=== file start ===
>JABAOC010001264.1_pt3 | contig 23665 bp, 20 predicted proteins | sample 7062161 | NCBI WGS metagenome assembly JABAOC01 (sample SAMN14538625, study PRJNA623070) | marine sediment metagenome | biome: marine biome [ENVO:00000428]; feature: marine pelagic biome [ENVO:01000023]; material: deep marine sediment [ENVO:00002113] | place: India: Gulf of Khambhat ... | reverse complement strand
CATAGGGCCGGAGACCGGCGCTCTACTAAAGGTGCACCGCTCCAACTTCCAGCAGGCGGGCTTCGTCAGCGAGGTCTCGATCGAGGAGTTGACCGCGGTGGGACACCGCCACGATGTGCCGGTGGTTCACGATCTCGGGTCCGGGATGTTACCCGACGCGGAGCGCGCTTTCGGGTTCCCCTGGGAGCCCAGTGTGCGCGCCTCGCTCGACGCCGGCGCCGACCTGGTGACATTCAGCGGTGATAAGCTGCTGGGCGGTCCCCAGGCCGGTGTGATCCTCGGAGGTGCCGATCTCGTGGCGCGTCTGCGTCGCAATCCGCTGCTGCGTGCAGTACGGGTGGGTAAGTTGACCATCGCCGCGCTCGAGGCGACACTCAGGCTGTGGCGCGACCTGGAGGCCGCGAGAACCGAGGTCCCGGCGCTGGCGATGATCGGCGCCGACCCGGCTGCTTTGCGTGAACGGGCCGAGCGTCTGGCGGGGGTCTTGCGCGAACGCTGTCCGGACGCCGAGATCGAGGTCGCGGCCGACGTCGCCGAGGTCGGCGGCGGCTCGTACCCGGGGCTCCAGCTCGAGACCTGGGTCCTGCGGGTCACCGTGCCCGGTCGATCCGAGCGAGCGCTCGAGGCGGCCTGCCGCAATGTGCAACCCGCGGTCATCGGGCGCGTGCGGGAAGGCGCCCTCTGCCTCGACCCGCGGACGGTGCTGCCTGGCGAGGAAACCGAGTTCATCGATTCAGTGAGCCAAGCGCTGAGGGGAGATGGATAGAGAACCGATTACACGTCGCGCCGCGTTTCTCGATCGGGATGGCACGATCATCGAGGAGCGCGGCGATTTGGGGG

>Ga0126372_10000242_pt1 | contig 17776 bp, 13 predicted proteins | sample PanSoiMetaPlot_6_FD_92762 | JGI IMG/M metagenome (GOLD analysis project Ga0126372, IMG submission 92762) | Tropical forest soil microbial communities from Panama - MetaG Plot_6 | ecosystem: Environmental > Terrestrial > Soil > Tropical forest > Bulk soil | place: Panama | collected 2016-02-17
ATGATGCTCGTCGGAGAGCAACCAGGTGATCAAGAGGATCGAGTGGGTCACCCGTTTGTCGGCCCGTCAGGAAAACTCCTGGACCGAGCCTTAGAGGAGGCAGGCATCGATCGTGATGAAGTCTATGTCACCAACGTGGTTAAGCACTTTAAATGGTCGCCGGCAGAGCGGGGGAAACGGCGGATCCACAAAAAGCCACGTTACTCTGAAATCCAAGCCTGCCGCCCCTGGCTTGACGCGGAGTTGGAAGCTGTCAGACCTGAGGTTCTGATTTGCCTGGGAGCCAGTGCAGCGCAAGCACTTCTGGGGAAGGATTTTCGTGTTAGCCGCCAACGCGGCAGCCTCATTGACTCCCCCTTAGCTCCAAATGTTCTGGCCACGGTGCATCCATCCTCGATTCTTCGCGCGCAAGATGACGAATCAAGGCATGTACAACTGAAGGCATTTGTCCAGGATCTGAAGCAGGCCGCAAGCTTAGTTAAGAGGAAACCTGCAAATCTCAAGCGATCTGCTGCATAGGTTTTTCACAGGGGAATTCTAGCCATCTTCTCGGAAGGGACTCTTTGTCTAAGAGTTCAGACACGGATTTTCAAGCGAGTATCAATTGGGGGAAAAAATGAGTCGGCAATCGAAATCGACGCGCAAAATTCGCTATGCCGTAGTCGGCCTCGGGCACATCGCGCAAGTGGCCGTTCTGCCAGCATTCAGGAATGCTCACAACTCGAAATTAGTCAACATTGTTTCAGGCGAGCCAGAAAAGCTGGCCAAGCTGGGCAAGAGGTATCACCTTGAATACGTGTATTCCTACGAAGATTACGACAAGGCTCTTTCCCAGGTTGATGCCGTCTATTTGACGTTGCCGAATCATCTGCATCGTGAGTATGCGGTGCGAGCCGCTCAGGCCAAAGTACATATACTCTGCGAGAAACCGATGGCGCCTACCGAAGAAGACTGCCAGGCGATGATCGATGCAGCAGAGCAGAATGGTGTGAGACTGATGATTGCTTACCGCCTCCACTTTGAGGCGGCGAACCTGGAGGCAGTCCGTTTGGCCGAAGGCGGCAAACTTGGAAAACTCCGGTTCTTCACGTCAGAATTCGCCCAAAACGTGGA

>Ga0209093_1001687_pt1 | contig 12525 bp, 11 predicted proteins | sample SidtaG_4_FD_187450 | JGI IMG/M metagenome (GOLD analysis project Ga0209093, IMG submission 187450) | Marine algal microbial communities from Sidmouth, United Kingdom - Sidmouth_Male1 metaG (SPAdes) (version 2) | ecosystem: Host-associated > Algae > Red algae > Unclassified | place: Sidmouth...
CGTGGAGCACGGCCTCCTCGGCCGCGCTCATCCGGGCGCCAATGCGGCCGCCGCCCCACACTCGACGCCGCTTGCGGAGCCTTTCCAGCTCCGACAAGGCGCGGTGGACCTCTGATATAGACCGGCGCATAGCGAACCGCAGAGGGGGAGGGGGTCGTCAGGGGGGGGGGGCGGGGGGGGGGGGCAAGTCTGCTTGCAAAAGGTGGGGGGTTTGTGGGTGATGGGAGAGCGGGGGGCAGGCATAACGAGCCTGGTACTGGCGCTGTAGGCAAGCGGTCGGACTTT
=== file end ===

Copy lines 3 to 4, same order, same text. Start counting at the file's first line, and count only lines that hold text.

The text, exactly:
>Ga0126372_10000242_pt1 | contig 17776 bp, 13 predicted proteins | sample PanSoiMetaPlot_6_FD_92762 | JGI IMG/M metagenome (GOLD analysis project Ga0126372, IMG submission 92762) | Tropical forest soil microbial communities from Panama - MetaG Plot_6 | ecosystem: Environmental > Terrestrial > Soil > Tropical forest > Bulk soil | place: Panama | collected 2016-02-17
ATGATGCTCGTCGGAGAGCAACCAGGTGATCAAGAGGATCGAGTGGGTCACCCGTTTGTCGGCCCGTCAGGAAAACTCCTGGACCGAGCCTTAGAGGAGGCAGGCATCGATCGTGATGAAGTCTATGTCACCAACGTGGTTAAGCACTTTAAATGGTCGCCGGCAGAGCGGGGGAAACGGCGGATCCACAAAAAGCCACGTTACTCTGAAATCCAAGCCTGCCGCCCCTGGCTTGACGCGGAGTTGGAAGCTGTCAGACCTGAGGTTCTGATTTGCCTGGGAGCCAGTGCAGCGCAAGCACTTCTGGGGAAGGATTTTCGTGTTAGCCGCCAACGCGGCAGCCTCATTGACTCCCCCTTAGCTCCAAATGTTCTGGCCACGGTGCATCCATCCTCGATTCTTCGCGCGCAAGATGACGAATCAAGGCATGTACAACTGAAGGCATTTGTCCAGGATCTGAAGCAGGCCGCAAGCTTAGTTAAGAGGAAACCTGCAAATCTCAAGCGATCTGCTGCATAGGTTTTTCACAGGGGAATTCTAGCCATCTTCTCGGAAGGGACTCTTTGTCTAAGAGTTCAGACACGGATTTTCAAGCGAGTATCAATTGGGGGAAAAAATGAGTCGGCAATCGAAATCGACGCGCAAAATTCGCTATGCCGTAGTCGGCCTCGGGCACATCGCGCAAGTGGCCGTTCTGCCAGCATTCAGGAATGCTCACAACTCGAAATTAGTCAACATTGTTTCAGGCGAGCCAGAAAAGCTGGCCAAGCTGGGCAAGAGGTATCACCTTGAATACGTGTATTCCTACGAAGATTACGACAAGGCTCTTTCCCAGGTTGATGCCGTCTATTTGACGTTGCCGAATCATCTGCATCGTGAGTATGCGGTGCGAGCCGCTCAGGCCAAAGTACATATACTCTGCGAGAAACCGATGGCGCCTACCGAAGAAGACTGCCAGGCGATGATCGATGCAGCAGAGCAGAATGGTGTGAGACTGATGATTGCTTACCGCCTCCACTTTGAGGCGGCGAACCTGGAGGCAGTCCGTTTGGCCGAAGGCGGCAAACTTGGAAAACTCCGGTTCTTCACGTCAGAATTCGCCCAAAACGTGGA